With the steadily worsening economic climate taking a toll on most large technology companies, IBM is a rare exception to the rule. Just yesterday the industry stalwart announced an impressive (especially under the circumstances) 12% rise in net Q4 profits, the bulk of which can be attributed to CEO Sam Palmisano's strategic transition to cloud computing and software-as-a-service (SaaS), both of which were initiated years before these sectors grew hot.
The New York Times attributes this to IBM's "global reach and its mix of businesses", reporting that "about 40 percent of its revenue and 60 percent of its profit come from products and services sold on a subscription basis as licenses or contracts that are renewed every year or so." This means that IBM can charge higher prices for its work while former head-to-head competitors like Intel, Sun and Seagate are caught up in hardware price wars that drive down prices - no surprise as chips and components are commoditized.
This belief is further reinforced by IBM's intelligent use of web communications (blogs & easy to follow videos, an expertise that Google shares), its vision of planetary technology and information development (see the video below)...
The truly worrying part is that this hiccup is not related to high oil prices, which have fallen off considerably in the past month, but instead the ongoing home mortgage collapse which some predict will cost us in the $1,000,000,000,000 (IMF estimate) to $2,000,000,000,000 (Goldman Sachs) range. This confirms that we are deeply vulnerable in at least two separate yet critical areas, making any subsequent surprises all the more worrisome for fear of a chain reaction or even a fourth turning.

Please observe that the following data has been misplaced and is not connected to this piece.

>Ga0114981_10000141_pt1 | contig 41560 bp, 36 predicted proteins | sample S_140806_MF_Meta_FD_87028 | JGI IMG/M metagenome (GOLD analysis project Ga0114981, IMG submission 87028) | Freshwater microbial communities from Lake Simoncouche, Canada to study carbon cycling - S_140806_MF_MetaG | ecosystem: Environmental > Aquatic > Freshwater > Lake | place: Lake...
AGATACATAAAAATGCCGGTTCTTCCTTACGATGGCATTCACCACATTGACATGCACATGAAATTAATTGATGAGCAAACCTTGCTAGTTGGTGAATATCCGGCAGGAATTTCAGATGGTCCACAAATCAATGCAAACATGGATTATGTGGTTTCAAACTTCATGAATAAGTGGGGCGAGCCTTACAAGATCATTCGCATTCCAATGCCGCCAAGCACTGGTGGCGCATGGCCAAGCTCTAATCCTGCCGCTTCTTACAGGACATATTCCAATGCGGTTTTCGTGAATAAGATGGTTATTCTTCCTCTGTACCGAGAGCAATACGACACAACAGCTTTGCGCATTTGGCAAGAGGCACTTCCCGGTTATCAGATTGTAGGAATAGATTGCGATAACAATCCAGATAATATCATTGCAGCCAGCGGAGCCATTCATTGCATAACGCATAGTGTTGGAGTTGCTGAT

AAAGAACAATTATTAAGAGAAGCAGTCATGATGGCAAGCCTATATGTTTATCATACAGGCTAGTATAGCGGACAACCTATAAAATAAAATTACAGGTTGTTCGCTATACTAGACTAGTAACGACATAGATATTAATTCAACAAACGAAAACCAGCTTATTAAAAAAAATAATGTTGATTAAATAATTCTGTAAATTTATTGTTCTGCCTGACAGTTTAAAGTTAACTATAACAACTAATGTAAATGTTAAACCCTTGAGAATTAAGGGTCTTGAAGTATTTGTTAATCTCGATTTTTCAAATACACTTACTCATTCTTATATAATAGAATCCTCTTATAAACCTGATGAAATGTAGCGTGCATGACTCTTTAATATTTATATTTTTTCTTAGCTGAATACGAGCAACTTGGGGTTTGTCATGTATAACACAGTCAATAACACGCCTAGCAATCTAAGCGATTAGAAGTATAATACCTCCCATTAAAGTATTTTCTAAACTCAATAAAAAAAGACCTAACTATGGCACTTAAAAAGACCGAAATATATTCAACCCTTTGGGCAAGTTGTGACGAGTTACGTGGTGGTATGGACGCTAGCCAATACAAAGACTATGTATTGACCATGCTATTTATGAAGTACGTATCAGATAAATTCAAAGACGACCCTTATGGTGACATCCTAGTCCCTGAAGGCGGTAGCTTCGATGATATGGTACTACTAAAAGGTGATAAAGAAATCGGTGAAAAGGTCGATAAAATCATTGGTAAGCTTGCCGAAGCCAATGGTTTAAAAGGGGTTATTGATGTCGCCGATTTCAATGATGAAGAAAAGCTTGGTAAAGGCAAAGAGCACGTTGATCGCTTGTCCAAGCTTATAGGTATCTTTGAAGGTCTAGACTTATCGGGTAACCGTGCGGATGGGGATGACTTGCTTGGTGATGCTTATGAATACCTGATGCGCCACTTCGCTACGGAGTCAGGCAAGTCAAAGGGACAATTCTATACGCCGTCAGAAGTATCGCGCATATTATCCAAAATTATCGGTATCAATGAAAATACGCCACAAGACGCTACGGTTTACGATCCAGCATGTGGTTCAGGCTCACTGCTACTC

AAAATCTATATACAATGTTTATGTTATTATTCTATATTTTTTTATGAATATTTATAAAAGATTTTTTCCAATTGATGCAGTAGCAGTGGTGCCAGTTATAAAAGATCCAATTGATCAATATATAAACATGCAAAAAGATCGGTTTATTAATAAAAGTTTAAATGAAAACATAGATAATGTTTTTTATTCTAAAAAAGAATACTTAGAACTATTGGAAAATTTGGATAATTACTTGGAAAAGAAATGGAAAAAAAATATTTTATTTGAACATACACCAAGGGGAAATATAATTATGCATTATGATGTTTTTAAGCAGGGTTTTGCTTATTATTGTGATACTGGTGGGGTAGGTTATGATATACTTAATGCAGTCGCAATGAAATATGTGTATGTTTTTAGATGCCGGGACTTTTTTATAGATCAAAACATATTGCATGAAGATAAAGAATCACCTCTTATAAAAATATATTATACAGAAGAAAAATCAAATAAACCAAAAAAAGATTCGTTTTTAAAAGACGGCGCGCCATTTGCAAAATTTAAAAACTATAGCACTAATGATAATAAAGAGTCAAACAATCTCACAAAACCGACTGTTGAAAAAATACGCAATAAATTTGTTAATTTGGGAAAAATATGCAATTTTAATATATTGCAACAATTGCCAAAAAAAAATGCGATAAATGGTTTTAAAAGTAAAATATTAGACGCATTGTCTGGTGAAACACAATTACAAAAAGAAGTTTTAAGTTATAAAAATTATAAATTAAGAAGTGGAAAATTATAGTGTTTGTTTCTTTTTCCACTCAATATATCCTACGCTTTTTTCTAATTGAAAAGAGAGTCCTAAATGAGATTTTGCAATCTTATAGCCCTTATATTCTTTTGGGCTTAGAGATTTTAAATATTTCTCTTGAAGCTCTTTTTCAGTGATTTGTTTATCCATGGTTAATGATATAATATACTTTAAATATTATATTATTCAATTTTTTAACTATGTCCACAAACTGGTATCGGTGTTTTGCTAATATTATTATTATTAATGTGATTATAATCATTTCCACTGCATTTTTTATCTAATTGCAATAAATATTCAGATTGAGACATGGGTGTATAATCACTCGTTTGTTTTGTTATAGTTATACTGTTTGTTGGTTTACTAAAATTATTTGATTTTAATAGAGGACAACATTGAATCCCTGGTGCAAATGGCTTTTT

The Trillion Dollar Question: Just how bad is this going to get?
According to the big-wigs, the situation is ugly but not entirely hopeless:
Presidential candidate Barack Obama says, “I don’t think that we’re … necessarily going in the direction of the Depression. ... There are some similarities, though, to what happened back in the late 20s and early 30s and what’s been happening now, and the biggest similarity is how we’ve been dealing with Wall Street and what’s happening in the financial markets.” – Reuters
U.S. Treasury Secretary Henry Paulson acknowledges that we’re going through a difficult time and that housing is “at the root” of the troubles but that we’ll get past those “in months as opposed to years.” – Bloomberg
Former Fed Chairman Alan Greenspan, seems to concur with the notion of a period of deep shift:
“This is a once in a half century, probably once in a century type of event. We shouldn’t try to protect every single institution. The ordinary cost of financial change has winners and losers.” – Bloomberg
“As GM goes, so goes America.” – Let’s all hope that famous maxim doesn’t apply now.
Yesterday General Motors stock closed below $6 for the first time since the 1950s. Then last night, the financial woes worsened as most foreign stock markets plunged between 4% and 9%. Now this morning we’re all left wondering, “Just how bad will this get? Are we nearing the worst of this crisis?”
Here’s a CNN summary of the action:
Some economists are optimistic that we’re nearing the bottom, but many others are bracing for another Great Depression.